Human rights implications

This Instrument engages the following rights:

·           The right to freedom of movement within a country in Article 12 (1) of the ICCPR.

Right to freedom of movement within a country

Article 12(1) ICCPR guarantees the right to freedom of movement within a country.

The Act protects in-situ Australia’s unique and historic shipwrecks, sunken aircraft and other underwater cultural heritage both in Australian waters and, by individual declaration, in waters outside Australian jurisdiction.

The primary focus of the Act is to protect underwater cultural heritage in-situ and that the largest threat to such heritage occurs along the coastal margin where development and human activity is at its greatest. For example Australia has approximately 7500 shipwrecks located around the coastline, with over 5000 of these having significant shared heritage values with other countries such as: Japan (Japanese midget submarine M24, submarine I-124 and Sanyo Maru); the Netherlands (Old Dutch shipwrecks Batavia, Vergulde Draeck, Zuytdorp or Zeewijk); United States (SS Peary, USAT Don Isidro, SS Florence D); and the United Kingdom (HMS Porpoise, Cato and HMS Pandora).  The shipwrecks listed typify both shared heritage values and the potential to be irredeemably damaged by actions in the marine environment.  The risk to Australia’s reputation with the destruction of sites of such significant and shared heritage value are substantial and irreversible. To protect our unique and irreplaceable underwater cultural heritage some significant sites are further protected by being included with protected zones

Australia currently protects 24 shipwrecks in 23 protected zones. The Cato and HMS Porpoise sites are included within the same protected zone. With the Act being enlivened on 1 July 2019 several of the current protected zones will be removed and six new protected zones added. A total of 27 protected zones will be in place protecting 28 shipwrecks. In the Act the Minister is provided with the ability to specify the prohibited conduct for each protected zone under subsection 20(5)(d). Subsection 20(7) provides examples of actions that can be prohibited. Eleven of the 27 protected zones allow a vessel free transit without becoming stationary. The remaining 16 protected zones are no entry without permit. The prohibited conduct for each site is tailored to best protect the values of the heritage site within its specific location and to limit unnecessary restrictions on the movement of people within Australia.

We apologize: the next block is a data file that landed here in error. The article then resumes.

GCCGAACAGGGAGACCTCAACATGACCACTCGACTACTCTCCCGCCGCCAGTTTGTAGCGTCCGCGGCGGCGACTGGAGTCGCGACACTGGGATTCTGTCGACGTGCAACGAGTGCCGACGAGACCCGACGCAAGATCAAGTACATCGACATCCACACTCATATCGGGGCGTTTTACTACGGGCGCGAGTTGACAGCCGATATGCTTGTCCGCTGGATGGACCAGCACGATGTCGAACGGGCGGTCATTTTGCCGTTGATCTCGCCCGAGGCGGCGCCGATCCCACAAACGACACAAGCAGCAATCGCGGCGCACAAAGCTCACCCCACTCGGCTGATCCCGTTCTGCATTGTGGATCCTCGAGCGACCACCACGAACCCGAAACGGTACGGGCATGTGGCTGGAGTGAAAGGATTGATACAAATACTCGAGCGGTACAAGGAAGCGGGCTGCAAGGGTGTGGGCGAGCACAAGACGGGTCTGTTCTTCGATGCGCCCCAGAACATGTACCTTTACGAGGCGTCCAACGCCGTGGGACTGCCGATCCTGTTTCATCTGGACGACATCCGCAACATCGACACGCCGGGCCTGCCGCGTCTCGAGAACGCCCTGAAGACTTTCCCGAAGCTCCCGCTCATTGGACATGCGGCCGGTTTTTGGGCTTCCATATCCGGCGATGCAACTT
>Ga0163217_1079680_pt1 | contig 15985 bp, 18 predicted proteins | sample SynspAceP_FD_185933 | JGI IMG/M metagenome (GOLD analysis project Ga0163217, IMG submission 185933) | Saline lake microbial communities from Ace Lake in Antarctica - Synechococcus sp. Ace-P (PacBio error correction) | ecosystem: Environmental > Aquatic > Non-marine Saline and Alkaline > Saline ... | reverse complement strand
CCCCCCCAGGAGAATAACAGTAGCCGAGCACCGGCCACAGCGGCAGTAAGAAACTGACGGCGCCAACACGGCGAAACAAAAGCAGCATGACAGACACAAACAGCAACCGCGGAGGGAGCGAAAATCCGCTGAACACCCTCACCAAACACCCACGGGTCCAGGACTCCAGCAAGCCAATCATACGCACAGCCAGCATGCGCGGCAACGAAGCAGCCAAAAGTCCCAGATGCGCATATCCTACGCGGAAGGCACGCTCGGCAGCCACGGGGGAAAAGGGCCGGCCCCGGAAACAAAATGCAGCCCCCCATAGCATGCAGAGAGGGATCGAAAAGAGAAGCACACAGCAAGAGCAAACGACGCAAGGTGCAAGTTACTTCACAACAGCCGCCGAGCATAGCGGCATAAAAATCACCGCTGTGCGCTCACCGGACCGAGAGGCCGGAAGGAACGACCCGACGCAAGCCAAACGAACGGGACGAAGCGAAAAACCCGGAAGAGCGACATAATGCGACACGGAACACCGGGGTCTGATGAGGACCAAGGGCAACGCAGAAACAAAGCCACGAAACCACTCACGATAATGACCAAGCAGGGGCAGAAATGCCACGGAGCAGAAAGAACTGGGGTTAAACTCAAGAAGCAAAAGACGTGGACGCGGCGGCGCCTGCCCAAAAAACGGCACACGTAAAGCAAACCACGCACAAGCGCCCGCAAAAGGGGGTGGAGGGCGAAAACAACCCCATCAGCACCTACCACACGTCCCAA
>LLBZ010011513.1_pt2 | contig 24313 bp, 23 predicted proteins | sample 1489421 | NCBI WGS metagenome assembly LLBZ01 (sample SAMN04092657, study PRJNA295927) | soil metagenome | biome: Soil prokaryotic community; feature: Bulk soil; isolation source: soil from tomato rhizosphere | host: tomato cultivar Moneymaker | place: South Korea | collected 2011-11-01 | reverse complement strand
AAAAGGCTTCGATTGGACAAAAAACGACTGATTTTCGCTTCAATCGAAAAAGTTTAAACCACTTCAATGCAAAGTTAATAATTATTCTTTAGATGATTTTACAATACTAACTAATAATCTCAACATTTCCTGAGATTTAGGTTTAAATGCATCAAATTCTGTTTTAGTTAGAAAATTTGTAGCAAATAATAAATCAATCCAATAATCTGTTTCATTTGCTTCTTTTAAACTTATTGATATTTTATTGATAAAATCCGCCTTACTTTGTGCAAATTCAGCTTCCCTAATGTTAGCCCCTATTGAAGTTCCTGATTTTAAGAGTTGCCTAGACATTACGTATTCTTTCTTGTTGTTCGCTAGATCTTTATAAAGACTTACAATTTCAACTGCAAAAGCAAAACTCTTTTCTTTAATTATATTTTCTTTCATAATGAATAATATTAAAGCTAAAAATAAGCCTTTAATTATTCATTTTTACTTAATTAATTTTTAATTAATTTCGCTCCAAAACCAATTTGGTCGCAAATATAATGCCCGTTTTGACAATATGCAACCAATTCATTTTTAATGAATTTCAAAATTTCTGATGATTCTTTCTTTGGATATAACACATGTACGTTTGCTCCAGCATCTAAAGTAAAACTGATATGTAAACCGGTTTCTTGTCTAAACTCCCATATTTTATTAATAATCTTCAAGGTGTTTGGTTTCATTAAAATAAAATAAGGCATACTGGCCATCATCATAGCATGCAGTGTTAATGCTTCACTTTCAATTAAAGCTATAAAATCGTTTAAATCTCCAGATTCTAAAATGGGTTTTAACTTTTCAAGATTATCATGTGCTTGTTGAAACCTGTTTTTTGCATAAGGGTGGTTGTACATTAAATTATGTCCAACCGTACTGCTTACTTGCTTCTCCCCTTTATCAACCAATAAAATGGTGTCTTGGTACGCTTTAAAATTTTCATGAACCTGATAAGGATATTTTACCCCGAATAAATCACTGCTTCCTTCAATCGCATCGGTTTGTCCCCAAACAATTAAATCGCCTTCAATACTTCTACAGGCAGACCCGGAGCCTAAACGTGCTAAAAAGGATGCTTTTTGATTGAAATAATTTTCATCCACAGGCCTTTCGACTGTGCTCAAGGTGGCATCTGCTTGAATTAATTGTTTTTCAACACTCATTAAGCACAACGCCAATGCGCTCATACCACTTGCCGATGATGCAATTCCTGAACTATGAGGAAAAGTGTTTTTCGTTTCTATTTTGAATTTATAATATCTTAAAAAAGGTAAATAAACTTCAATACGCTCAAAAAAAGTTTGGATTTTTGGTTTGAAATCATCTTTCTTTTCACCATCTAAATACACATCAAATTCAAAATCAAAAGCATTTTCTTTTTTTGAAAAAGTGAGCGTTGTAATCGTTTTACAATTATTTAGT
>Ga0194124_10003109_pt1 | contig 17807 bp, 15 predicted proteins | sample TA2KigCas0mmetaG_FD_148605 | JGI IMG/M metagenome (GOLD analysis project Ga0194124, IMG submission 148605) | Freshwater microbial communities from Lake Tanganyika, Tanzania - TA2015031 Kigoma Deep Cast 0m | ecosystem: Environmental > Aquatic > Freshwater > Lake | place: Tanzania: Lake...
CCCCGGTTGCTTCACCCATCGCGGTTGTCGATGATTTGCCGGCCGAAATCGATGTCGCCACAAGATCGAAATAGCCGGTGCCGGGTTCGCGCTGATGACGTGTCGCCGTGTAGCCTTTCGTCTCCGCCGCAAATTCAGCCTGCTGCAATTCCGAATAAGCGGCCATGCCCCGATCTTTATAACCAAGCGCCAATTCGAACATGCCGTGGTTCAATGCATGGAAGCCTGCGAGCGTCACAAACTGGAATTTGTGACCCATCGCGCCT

To prevent the deliberate destruction, looting or illegal salvage of protected underwater cultural heritage in protected zones that is a national, non-renewable and unique historical asset, penalties in subsections 29(4) and (5) associated with non-permitted actions in protected zones are set in line with the principles of deterrence and are a reasonable, necessary and proportionate response and reflects the seriousness of the conduct.

Accordingly, the Instrument is consistent with the right to freedom of movement within a country in Article 12(3).

Conclusion

This Instrument is compatible with human rights because to the extent that it engages and limits other human rights, including Articles 12(1) of the ICCPR, those limitations are reasonable, necessary and proportionate to achieve the legitimate aims and the ongoing and effective administration of the Act.

The Hon Sussan Ley MP, Minister for the Environment